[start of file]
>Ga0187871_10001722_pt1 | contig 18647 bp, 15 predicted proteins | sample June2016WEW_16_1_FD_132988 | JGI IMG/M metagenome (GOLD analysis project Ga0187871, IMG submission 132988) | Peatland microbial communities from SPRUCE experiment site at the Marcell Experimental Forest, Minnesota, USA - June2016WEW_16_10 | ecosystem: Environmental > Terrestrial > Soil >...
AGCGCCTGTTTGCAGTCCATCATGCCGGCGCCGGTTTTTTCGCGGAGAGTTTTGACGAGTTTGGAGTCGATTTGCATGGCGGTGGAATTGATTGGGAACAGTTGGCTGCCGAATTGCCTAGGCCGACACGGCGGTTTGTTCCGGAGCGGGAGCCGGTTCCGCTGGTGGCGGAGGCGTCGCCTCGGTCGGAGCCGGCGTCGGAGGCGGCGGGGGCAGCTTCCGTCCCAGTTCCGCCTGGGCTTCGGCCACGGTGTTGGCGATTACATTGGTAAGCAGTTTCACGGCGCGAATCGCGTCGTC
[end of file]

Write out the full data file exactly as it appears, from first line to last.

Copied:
>Ga0187871_10001722_pt1 | contig 18647 bp, 15 predicted proteins | sample June2016WEW_16_1_FD_132988 | JGI IMG/M metagenome (GOLD analysis project Ga0187871, IMG submission 132988) | Peatland microbial communities from SPRUCE experiment site at the Marcell Experimental Forest, Minnesota, USA - June2016WEW_16_10 | ecosystem: Environmental > Terrestrial > Soil >...
AGCGCCTGTTTGCAGTCCATCATGCCGGCGCCGGTTTTTTCGCGGAGAGTTTTGACGAGTTTGGAGTCGATTTGCATGGCGGTGGAATTGATTGGGAACAGTTGGCTGCCGAATTGCCTAGGCCGACACGGCGGTTTGTTCCGGAGCGGGAGCCGGTTCCGCTGGTGGCGGAGGCGTCGCCTCGGTCGGAGCCGGCGTCGGAGGCGGCGGGGGCAGCTTCCGTCCCAGTTCCGCCTGGGCTTCGGCCACGGTGTTGGCGATTACATTGGTAAGCAGTTTCACGGCGCGAATCGCGTCGTC